I’m not an expert on net neutrality at all.  In fact, I don’t know much about net neutrality, but I do know that net neutrality intends to treat all contents on the Internet equally.  By this, I mean the contents from a big corporation are not anymore important than the contents that I’m producing now in the context of making the contents available for the mass consumption.  This is so important for the open Internet, because nobody can unfairly have advantages in the presentations of certain contents.

Just imagine net neutrality works against the open Internet somehow and allows cable companies to throttle Netflix‘s Internet traffic, this would definitely work against the consumers and Netflix.  The consumers will not be able to use Netflix efficiently, and Netflix will not be able to stream movies at recommending data speeds which might prompt customers to look elsewhere for entertainments.  Consumers have less choices in entertainments, and Netflix will not be in business for long.  OK, this scenario is only hypothetical for now, but how do we know it isn’t so in the future?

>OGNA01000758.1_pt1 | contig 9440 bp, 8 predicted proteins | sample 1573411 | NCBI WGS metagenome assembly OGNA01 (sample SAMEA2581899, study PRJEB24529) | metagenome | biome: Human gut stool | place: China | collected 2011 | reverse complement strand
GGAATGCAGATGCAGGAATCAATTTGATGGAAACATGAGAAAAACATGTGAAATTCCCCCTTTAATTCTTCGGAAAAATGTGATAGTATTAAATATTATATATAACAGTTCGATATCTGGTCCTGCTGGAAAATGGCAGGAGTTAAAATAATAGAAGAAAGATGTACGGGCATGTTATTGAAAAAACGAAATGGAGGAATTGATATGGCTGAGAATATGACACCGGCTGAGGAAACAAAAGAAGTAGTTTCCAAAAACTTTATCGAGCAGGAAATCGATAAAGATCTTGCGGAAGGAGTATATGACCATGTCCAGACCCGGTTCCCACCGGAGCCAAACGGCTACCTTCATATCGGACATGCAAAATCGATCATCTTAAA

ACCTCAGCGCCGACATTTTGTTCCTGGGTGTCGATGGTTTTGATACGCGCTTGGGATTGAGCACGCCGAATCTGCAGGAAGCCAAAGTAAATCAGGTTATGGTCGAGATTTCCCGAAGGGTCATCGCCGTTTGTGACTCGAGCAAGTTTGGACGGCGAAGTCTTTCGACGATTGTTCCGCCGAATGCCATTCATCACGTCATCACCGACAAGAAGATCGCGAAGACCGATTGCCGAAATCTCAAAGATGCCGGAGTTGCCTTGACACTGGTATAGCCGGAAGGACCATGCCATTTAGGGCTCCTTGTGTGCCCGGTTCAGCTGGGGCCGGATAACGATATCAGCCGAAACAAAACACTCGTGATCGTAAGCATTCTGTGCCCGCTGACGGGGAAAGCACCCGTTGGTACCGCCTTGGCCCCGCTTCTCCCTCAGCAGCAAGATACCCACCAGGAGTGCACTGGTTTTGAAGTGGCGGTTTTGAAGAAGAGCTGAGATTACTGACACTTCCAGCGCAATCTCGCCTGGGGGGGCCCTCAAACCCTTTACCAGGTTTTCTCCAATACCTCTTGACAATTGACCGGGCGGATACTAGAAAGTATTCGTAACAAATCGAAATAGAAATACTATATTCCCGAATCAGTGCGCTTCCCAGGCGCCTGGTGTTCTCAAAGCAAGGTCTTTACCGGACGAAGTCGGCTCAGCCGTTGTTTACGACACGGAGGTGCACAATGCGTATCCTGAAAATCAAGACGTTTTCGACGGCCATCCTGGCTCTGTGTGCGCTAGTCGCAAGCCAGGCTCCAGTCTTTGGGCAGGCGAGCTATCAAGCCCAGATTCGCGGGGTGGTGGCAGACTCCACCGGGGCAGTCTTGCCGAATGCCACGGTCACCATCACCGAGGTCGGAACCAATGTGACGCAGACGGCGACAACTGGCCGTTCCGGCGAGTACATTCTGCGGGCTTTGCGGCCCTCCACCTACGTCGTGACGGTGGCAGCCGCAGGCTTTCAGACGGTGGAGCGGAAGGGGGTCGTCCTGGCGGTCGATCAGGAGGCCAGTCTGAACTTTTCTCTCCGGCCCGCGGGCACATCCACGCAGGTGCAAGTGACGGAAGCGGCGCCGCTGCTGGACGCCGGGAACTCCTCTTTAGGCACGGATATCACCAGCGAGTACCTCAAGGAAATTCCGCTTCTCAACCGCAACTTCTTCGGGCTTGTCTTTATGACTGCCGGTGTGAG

This is why I think net neutrality should not give even one inch to whoever and whatever entity that want to manipulate net neutrality unfairly or destroy net neutrality’s most sensible form.  Well, it seems net neutrality is now under attack while we speak.  Huffingtonpost’s article “Net Neutrality Is Under Attack… Again,” points out that some politicians are working to manipulate net neutrality to favor big companies only.  Of course, I’m not going into the details, because you can read the article for yourself.